For example, Chinese retail giant JD, has at the centre of the company 16,380 employees working in its research, design and operations department. They use deep learning, AI, big data, cloud functions and image recognition to create a detailed understanding of customer psychographics, and produce matching customer experiences. One result was more than £29 billion in sales during Singles Day last year.  

The use of games for successful engagement 

Gamifying shopping on Singles Day and in the lead up, attracts huge numbers of consumers who can win coupons, and find special offers within games. JD and Alibaba each say that this year they are distributing more than £22 million in coupons through gameplay, or as incentives to friends and family to play games and buy together. Last Singles Day, Taobao (roughly similar to Ebay) created a skyscraper building game that allowed players to earn coupons, and it was reported to have been played by more than 400 million users.

Estee Lauder in China had one of the most successful marketing strategies for Singles Day in 2020, and was one of the top 10 selling brands. It built an integrated digital communications strategy using celebrities, outdoor media and Key Opinion Consumers / Key Opinion Leaders. It used well known celebrities to drive reach and excitement around Singles Day using key social media platforms. One response was:

‘Let’s make a Single Day record,’ urging peers to buy Estee Lauder products to show support for the brand’s chosen heartthrob celebrity. 

However, consumer communication was more sophisticated than simply putting well known personalities in front of audiences for endorsement purposes. In the run up to Singles Day, celebrities had in-depth interaction with core consumer groups, and outdoor advertising provided supporting brand promotion. Live stream selling and promotions also took place on the Taobao platform using celebrities as broadcast anchors.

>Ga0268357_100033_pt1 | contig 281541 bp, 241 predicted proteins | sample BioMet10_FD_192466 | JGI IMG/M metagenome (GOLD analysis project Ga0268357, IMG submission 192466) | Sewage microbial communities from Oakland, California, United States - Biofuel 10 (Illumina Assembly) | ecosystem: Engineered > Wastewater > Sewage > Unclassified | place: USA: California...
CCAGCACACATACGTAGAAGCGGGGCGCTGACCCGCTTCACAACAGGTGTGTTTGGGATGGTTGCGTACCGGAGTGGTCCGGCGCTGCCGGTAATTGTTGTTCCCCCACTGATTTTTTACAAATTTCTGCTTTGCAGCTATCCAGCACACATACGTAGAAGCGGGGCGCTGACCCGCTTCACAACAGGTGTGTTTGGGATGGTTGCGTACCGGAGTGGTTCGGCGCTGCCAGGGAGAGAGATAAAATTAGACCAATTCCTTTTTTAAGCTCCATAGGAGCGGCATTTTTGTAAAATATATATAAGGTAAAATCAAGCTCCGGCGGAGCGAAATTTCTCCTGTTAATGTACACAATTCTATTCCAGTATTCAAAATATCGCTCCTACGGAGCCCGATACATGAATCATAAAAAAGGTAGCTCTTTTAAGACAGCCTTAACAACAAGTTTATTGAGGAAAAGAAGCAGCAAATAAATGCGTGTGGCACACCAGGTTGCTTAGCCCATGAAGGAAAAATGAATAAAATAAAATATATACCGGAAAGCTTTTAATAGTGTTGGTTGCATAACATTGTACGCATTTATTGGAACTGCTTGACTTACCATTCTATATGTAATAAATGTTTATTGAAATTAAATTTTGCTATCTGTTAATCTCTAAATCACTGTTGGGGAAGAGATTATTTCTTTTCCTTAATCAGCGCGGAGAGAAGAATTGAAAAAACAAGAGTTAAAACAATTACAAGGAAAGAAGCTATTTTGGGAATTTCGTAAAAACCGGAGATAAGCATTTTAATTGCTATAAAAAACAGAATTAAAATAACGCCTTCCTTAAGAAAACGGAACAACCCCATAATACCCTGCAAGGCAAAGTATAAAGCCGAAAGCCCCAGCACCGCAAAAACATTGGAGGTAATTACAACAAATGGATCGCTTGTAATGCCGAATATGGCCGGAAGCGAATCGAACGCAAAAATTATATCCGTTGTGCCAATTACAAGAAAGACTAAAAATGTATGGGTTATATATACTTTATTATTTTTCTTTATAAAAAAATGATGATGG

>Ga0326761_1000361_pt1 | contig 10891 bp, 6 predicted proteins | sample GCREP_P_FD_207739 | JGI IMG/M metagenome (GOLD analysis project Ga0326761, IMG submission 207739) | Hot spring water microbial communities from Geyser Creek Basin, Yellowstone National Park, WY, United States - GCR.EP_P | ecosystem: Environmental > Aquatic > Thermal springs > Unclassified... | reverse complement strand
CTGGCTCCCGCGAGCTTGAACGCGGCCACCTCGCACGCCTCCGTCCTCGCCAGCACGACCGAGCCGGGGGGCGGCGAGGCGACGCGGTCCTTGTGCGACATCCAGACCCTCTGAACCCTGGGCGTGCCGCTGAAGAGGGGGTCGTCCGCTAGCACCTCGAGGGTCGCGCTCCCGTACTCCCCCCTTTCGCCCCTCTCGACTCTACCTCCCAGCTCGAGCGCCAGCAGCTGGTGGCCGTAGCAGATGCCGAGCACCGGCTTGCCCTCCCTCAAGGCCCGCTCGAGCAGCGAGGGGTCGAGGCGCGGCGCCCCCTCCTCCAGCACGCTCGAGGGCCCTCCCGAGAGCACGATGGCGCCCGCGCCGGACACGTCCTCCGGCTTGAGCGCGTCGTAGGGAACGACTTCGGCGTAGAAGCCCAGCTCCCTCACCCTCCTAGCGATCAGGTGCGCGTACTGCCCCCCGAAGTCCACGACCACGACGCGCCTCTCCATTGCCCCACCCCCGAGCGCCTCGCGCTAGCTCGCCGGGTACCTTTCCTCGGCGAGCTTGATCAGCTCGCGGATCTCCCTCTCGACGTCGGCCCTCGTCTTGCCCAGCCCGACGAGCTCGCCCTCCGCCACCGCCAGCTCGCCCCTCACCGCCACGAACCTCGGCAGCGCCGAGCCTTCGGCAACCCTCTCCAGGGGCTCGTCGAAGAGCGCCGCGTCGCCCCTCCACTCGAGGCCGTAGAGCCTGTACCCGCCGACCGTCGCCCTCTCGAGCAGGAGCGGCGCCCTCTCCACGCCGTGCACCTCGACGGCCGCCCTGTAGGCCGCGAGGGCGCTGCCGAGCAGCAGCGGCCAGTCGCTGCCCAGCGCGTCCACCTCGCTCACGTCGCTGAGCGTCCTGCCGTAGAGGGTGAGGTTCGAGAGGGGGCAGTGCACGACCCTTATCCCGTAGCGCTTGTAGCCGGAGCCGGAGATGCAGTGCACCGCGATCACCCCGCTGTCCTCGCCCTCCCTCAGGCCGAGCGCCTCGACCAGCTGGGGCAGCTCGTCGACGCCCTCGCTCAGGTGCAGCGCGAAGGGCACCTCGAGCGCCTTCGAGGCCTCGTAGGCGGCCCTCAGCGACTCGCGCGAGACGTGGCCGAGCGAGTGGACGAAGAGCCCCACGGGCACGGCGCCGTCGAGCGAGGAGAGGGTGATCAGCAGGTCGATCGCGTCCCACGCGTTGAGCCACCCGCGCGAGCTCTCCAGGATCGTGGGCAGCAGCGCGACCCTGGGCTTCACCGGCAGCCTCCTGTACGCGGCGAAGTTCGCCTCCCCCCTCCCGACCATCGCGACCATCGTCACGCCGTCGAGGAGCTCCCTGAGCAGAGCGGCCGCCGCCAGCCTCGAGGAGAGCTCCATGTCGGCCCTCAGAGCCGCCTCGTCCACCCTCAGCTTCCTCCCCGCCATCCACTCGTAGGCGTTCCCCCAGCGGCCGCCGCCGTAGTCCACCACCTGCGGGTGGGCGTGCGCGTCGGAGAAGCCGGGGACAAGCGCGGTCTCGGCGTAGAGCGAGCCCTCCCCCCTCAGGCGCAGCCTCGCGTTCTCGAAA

Estee Lauder also allowed pre Singles Day orders for fans of both the brand and celebrities. It recorded more than £51 million in sales in the first 25 minutes on TMall alone. 

By comparison to the level of commitment that goes into the Chinese shopping festival, Black Friday is a relatively straight forward discount promotion based event. To drive sales in China, marketers have to become more inventive in creating engagement. It requires significant commitment to having consumer insight in order to understand the most effective propositions and communication. 

The investment that Chinese brands and retailers put into learning pays off in markets where marketing practice is five to ten years ahead of the West. Anyone who wants to see what the future of consumer engagement will look like should visit a Chinese Tier 1 city when travel restrictions allow. 

By Rocky Chi, Head of Planning at Chinese strategy and marketing consultancy, Emerging Communications